The Albanese Labor Government has today announced the creation of a biodiversity certificates scheme.
The scheme recognises landholders who restore or manage local habitat and grants them biodiversity certificates which can then be sold to other parties.
This will operate in a similar way to our current carbon crediting legislation.
The scheme will make it easier for businesses, organisations and individuals to invest in landscape restoration and management.
As companies look to invest in carbon offsetting projects like tree planting, we need to make sure there is a path for farmers and the environment to benefit.
We need to protect waterways, provide habitat for native species, reduce erosion, protect topsoil, improve drought resilience and create shelter for livestock.
A biodiversity market will also promote management of existing, remnant vegetation that provides habitat for native species.
As the recent State of the Environment report found, Australia’s environment is poor and deteriorating and government cannot foot the bill alone.
The markets for biodiversity and carbon credits will operate in parallel, both regulated by the Clean Energy Regulator.
Over coming months we will be consulting widely on the detailed rules for scheme – for example the rules on how biodiversity benefits should be measured and verified.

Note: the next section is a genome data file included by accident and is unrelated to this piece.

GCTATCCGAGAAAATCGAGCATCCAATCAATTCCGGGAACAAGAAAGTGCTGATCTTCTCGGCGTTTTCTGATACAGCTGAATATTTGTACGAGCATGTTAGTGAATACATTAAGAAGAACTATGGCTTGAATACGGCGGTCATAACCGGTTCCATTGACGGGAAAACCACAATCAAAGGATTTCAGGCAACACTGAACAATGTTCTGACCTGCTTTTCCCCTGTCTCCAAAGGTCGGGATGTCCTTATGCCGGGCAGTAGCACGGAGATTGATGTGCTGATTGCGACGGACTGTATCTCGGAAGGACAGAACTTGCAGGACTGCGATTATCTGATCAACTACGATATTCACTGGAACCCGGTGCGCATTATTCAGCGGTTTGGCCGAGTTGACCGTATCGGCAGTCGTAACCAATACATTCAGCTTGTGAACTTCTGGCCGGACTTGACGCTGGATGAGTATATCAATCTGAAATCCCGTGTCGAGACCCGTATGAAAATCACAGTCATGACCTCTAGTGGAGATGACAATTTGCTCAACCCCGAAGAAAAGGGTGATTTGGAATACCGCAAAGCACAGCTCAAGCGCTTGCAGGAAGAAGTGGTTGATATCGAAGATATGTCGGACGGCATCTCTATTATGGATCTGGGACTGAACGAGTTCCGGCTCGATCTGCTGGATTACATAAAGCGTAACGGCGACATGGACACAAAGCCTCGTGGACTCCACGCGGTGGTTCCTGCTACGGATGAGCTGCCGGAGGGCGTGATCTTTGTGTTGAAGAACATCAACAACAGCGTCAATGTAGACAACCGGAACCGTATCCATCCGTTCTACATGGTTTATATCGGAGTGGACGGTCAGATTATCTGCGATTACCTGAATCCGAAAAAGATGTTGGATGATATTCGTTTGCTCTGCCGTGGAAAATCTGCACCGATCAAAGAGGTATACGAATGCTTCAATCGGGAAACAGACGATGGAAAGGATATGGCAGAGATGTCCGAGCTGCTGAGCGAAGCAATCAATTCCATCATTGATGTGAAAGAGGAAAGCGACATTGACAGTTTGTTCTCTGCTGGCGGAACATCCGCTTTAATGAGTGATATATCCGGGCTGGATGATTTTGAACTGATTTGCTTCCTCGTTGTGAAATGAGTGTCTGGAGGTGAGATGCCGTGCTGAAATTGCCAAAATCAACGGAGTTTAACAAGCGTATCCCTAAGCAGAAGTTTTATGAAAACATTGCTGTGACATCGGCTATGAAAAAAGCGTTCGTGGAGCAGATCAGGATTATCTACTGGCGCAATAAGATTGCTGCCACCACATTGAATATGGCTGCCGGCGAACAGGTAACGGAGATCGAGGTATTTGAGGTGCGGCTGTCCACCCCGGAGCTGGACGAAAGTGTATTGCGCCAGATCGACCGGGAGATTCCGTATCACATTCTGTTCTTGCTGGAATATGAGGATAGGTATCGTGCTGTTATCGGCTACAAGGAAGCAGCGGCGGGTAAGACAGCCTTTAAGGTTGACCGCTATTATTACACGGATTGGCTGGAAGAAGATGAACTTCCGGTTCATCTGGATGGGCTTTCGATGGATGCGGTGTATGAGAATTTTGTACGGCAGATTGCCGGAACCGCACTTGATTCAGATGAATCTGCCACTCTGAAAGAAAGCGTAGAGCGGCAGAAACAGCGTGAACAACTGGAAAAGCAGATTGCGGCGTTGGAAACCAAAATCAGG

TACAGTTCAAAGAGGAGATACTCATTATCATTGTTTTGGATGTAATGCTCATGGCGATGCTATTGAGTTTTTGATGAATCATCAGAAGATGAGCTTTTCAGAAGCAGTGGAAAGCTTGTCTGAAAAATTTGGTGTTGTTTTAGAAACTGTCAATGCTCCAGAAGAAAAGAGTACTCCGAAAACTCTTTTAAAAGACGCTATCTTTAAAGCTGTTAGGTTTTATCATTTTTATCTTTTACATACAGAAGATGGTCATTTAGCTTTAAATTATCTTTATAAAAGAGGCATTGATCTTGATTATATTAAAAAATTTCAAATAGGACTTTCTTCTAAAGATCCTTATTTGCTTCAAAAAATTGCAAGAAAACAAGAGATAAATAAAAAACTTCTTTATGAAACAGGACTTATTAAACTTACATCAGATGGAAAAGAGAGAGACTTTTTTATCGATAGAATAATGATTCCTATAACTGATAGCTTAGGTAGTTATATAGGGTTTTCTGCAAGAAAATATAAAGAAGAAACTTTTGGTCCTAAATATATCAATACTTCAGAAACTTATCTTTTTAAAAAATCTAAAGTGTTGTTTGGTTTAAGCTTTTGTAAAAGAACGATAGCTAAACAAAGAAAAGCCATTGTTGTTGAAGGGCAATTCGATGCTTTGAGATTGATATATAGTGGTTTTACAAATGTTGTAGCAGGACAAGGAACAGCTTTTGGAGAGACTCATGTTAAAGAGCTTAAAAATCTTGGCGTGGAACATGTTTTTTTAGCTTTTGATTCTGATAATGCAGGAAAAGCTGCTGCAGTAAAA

Quotes attributable to Prime Minister Anthony Albanese:
“As we move toward net zero, we are creating a once-in-a-lifetime opportunity – not just to protect Australia’s natural environment but to kickstart a nationwide restoration.
“Our market will be open to all land managers – whether they’re farmers, people interested in conservation or Indigenous land managers.
“This is a chance to support farmers using their knowledge and expertise in a way that benefits us all - a chance to shape a better future.”
Quotes attributable to Minister for Environment and Water Tanya Plibersek:
“We want carbon planting projects to deliver broader benefits for the environment. We can provide habitat for threatened species while also helping to address climate change.
“Businesses and philanthropic organisations are looking to invest in projects to protect and restore nature. We need to make this easier.
“Repairing nature is good for productivity. Reducing erosion, protecting topsoil and providing shelter for livestock – it’s all good for business.”